•  574
    On the Argument from Physics and General Relativity
    Erkenntnis 85 (2): 333-373. 2020.
    I argue that the best interpretation of the general theory of relativity has need of a causal entity, and causal structure that is not reducible to light cone structure. I suggest that this causal interpretation of GTR helps defeat a key premise in one of the most popular arguments for causal reductionism, viz., the argument from physics.
  •  547
    What could be caused must actually be caused
    Synthese 184 (3): 299-317. 2012.
    I give two arguments for the claim that all events which occur at the actual world and are such that they could be caused, are also such that they must actually be caused. The first argument is an improvement of a similar argument advanced by Alexander Pruss, which I show to be invalid. It uses Pruss’s Brouwer Analog for counterfactual logic, and, as a consequence, implies inconsistency with Lewis’s semantics for counterfactuals. While (I suggest) this consequence may not be objectionable, the a…Read more
  •  175
    I argue that the Carroll-Chen cosmogonic model does not provide a plausible scientific explanation of our universe's initial low-entropy state.
  •  227
    A Church–Fitch proof for the universality of causation
    Synthese 190 (14): 2749-2772. 2013.
    In an attempt to improve upon Alexander Pruss’s work (The principle of sufficient reason: A reassessment, pp. 240–248, 2006), I (Weaver, Synthese 184(3):299–317, 2012) have argued that if all purely contingent events could be caused and something like a Lewisian analysis of causation is true (per, Lewis’s, Causation as influence, reprinted in: Collins, Hall and paul. Causation and counterfactuals, 2004), then all purely contingent events have causes. I dubbed the derivation of the universality o…Read more
  •  130
    On the Carroll–Chen Model
    Journal for General Philosophy of Science / Zeitschrift für Allgemeine Wissenschaftstheorie 48 (1): 97-124. 2017.
    I argue that the Carroll-Chen cosmogonic model does not provide a plausible scientific explanation of the past hypothesis (the thesis that our universe began in an extremely low-entropy state). I suggest that this counts as a welcomed result for those who adopt a Mill-Ramsey-Lewis best systems account of laws and maintain that the past hypothesis is a brute fact that is a non-dynamical law.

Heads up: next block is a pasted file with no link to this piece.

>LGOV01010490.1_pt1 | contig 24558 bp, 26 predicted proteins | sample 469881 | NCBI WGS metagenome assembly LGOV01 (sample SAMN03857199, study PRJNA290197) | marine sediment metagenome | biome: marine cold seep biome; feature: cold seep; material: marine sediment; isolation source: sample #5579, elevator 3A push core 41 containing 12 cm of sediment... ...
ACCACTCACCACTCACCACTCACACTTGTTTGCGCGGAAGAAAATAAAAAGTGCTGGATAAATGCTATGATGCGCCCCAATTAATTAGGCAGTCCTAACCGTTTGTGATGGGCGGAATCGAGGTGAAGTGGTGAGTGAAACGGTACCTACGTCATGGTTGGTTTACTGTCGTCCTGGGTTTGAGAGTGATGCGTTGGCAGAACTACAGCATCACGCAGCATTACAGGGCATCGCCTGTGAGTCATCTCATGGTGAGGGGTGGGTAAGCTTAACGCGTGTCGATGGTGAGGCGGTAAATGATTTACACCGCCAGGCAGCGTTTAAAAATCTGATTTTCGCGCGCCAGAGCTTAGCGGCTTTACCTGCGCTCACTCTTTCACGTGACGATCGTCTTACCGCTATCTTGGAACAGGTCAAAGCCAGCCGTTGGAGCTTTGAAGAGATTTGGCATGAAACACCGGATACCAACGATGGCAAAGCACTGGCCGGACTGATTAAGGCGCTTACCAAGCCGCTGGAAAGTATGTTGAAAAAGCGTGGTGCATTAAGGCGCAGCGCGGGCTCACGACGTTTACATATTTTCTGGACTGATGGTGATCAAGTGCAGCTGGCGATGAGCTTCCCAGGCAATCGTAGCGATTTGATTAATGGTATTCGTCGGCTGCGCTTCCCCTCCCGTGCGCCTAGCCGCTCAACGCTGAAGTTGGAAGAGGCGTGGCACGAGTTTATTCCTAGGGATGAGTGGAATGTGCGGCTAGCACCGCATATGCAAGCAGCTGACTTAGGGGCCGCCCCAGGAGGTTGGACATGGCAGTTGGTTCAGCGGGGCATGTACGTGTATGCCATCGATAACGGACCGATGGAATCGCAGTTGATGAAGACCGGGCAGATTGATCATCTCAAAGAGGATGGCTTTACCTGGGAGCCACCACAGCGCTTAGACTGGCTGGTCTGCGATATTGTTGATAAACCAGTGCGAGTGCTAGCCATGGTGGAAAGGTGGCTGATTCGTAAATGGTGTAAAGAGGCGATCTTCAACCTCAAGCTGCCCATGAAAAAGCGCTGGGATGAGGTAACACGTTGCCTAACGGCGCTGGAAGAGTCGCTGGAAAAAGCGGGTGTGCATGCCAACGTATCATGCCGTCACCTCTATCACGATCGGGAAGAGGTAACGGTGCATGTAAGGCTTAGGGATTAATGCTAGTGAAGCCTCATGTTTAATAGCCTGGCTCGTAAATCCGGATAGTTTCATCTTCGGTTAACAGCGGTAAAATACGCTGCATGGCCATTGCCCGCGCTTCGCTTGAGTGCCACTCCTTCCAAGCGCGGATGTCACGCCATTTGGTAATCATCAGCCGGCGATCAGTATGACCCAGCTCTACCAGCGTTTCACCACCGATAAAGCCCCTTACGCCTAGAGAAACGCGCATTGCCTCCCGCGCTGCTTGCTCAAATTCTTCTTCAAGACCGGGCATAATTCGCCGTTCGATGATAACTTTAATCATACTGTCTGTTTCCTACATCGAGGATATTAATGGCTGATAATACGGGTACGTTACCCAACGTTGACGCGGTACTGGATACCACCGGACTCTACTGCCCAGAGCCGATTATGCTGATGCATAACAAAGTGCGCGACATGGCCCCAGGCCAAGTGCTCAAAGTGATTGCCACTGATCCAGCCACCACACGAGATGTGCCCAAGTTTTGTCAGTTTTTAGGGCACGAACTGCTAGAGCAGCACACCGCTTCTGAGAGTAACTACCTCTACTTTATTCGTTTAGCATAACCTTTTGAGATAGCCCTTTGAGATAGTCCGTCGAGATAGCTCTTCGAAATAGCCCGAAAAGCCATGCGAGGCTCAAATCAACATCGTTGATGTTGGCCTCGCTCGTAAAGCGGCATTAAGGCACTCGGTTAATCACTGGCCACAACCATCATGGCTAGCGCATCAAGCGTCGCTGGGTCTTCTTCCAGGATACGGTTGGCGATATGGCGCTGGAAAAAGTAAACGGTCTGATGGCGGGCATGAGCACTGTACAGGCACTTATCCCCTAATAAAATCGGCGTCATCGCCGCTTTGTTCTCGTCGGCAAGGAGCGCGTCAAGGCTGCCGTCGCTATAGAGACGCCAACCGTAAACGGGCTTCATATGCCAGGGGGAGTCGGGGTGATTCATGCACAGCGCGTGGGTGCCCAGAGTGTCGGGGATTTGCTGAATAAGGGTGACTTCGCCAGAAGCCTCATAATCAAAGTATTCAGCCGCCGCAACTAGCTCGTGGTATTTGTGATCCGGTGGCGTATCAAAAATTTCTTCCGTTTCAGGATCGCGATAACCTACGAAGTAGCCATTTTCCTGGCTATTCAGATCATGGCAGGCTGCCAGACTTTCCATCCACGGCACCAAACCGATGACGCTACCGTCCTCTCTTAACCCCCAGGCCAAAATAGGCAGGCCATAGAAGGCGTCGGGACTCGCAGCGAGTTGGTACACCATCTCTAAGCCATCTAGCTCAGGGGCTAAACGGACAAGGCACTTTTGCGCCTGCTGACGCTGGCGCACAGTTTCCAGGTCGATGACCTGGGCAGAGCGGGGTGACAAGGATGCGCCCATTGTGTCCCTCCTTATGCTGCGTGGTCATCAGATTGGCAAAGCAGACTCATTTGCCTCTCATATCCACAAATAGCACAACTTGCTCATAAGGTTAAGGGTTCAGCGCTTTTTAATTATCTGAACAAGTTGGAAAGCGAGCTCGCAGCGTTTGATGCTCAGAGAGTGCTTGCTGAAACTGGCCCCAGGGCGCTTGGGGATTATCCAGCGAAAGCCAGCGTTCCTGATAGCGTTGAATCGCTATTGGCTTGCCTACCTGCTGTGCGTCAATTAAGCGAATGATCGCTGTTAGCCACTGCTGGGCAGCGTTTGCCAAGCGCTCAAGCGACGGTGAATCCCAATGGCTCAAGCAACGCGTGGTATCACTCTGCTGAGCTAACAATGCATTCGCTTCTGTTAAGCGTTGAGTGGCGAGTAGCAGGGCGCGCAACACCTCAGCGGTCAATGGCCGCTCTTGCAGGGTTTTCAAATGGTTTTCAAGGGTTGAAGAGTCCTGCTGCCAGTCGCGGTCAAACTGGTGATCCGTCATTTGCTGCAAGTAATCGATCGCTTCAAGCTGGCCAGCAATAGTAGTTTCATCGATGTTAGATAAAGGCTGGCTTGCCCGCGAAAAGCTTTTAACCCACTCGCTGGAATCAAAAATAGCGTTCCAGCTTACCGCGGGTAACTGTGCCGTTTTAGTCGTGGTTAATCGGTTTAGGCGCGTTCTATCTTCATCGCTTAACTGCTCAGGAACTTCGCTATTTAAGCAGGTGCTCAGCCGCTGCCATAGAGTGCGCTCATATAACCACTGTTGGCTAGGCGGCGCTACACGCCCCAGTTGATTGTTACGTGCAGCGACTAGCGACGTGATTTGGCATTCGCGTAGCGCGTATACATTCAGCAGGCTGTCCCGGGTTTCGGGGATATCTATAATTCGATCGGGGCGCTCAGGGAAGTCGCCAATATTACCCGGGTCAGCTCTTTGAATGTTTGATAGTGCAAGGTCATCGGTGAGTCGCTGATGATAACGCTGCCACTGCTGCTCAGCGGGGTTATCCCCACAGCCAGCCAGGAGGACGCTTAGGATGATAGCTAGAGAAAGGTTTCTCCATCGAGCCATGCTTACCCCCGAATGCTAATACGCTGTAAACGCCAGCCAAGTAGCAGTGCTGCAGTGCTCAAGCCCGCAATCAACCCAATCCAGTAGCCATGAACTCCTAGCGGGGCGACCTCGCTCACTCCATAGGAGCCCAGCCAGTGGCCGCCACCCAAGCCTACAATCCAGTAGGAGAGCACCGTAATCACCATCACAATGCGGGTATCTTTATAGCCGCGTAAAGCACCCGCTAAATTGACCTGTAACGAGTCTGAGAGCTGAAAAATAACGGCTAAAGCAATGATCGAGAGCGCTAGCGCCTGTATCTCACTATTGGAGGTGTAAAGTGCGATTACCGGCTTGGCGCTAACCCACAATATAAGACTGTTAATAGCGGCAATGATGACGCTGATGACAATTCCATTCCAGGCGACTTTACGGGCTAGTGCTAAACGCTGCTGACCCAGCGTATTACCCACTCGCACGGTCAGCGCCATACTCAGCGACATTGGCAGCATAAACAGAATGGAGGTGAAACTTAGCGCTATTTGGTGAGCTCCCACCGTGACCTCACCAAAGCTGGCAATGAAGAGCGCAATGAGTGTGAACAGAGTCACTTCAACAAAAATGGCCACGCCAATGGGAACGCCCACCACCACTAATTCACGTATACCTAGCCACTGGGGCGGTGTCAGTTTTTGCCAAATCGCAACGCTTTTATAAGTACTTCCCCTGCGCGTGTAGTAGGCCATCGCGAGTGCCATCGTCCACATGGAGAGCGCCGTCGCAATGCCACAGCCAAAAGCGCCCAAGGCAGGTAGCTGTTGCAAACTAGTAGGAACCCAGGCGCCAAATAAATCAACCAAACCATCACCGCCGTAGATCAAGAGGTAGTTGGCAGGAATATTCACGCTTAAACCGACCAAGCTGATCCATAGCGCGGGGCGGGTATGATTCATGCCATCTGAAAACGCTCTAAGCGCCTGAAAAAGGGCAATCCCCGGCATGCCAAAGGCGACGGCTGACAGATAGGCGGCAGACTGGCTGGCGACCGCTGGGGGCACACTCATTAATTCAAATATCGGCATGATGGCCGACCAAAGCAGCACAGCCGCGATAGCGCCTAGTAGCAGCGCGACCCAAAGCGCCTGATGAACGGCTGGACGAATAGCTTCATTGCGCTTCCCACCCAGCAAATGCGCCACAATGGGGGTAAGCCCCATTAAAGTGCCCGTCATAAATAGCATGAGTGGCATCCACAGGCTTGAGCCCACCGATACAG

•  298
    Yet another new cosmological argument
    International Journal for Philosophy of Religion 80 (1): 11-31. 2016.
    I argue that the existence of a necessary concrete being can be derived from an exceedingly weak causal principle coupled with two contingent truths one of which falls out of very popular positions in contemporary analytic metaphysics. I then show that the argument resists a great many objections commonly lodged against natural theological arguments of the cosmological variety.
  •  230
    Why is There Anything?
    with Joshua Rasmussen
    In Jerry L. Walls & Trent Dougherty (eds.), Two Dozen (or so) Arguments for God: The Plantinga Project, Oxford University Press. pp. 137-156. 2018.
    We argue that there exists a necessary causally potent being. We then argue that that being is God.
  •  153
    Evilism, moral rationalism, and reasons internalism
    International Journal for Philosophy of Religion 77 (1): 3-24. 2015.
    I show that the existence of an omniscient, omnipotent, and essentially omnimalevolent being is impossible given only two metaethical assumptions (viz., moral rationalism and reasons internalism). I then argue (pace Stephen Law) that such an impossibility undercuts Law’s (Relig Stud 46(3):353–373, 2010) evil god challenge.
  •  198
    An Objection to Naturalism and Atheism from Logic
    In Graham Oppy (ed.), Blackwell Companion to Atheism and Philosophy, Blackwell Publishers. pp. 451-475. 2019.
    I proffer a success argument for classical logical consequence. I articulate in what sense that notion of consequence should be regarded as the privileged notion for metaphysical inquiry aimed at uncovering the fundamental nature of the world. Classical logic breeds necessitism. I use necessitism to produce problems for both ontological naturalism and atheism.
  •  1
    Fundamental Causation addresses issues in the metaphysics of deterministic singular causation, the metaphysics of events, property instances, facts, preventions, and omissions, as well as the debate between causal reductionists and causal anti-reductionists. The book also pays special attention to causation and causal structure in physics. Weaver argues that causation is a multigrade obtaining relation that is transitive, irreflexive, and asymmetric. When causation is singular, deterministic and…Read more
  •  304
    I argue that there are Leibnizian-style cosmological arguments for the existence of God which start from very mild premises which affirm the mere possibility of a principle of sufficient reason. The utilization of such premises gives a great deal of plausibility to such types of argumentation. I spend the majority of the paper defending three major objections to such mild premises viz., a reductio argument from Peter van Inwagen and William Rowe, which proffers and defends the idea that a necess…Read more